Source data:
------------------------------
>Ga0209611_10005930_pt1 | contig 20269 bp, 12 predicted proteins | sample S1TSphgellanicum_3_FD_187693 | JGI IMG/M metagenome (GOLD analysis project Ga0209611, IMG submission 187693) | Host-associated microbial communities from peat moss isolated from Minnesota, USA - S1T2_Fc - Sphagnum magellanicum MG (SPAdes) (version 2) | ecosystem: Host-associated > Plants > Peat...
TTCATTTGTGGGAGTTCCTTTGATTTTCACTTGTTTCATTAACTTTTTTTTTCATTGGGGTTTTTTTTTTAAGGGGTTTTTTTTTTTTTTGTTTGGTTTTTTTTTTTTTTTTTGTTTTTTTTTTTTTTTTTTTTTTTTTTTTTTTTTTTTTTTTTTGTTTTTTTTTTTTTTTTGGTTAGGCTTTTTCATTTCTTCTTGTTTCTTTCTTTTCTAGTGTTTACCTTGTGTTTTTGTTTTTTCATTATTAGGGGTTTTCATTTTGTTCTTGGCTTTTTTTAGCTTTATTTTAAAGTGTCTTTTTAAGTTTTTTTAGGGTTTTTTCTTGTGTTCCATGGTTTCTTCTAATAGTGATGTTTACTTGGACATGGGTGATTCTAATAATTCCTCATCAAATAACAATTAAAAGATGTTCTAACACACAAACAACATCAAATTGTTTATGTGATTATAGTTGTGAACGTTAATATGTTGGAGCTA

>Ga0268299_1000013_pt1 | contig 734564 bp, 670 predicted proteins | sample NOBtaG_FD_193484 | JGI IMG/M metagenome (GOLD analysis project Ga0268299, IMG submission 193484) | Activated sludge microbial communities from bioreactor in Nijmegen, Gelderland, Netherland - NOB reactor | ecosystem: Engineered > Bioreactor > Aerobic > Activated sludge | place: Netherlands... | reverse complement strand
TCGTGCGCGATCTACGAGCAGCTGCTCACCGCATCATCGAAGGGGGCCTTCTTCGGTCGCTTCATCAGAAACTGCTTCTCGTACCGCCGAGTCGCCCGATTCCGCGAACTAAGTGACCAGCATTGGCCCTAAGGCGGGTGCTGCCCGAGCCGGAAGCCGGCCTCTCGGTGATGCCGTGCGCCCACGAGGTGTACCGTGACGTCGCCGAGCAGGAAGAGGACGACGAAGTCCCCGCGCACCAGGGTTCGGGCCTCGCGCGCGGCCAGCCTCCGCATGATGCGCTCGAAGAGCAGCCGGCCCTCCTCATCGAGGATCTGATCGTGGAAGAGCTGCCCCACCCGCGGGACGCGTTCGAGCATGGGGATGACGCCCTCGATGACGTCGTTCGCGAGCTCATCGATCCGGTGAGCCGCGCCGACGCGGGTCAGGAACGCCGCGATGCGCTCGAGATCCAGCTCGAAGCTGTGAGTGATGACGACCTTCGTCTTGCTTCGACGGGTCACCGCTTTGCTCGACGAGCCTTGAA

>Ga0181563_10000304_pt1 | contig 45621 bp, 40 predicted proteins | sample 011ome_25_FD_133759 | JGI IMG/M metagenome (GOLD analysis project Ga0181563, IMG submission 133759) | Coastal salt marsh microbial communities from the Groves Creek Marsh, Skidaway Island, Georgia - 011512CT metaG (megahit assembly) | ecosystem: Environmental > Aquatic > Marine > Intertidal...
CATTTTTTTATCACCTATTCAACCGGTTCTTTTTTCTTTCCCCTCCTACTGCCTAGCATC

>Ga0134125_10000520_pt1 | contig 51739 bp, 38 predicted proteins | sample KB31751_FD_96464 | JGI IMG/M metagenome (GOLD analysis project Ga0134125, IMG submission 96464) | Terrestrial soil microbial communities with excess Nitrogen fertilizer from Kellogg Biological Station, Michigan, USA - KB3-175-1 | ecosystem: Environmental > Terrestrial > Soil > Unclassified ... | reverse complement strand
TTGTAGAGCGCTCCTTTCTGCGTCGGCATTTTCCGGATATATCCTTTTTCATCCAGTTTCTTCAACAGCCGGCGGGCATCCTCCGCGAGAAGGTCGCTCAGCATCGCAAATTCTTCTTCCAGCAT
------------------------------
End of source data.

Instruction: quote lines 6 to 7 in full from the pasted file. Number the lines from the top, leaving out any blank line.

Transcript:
CATTTTTTTATCACCTATTCAACCGGTTCTTTTTTCTTTCCCCTCCTACTGCCTAGCATC

>Ga0134125_10000520_pt1 | contig 51739 bp, 38 predicted proteins | sample KB31751_FD_96464 | JGI IMG/M metagenome (GOLD analysis project Ga0134125, IMG submission 96464) | Terrestrial soil microbial communities with excess Nitrogen fertilizer from Kellogg Biological Station, Michigan, USA - KB3-175-1 | ecosystem: Environmental > Terrestrial > Soil > Unclassified ... | reverse complement strand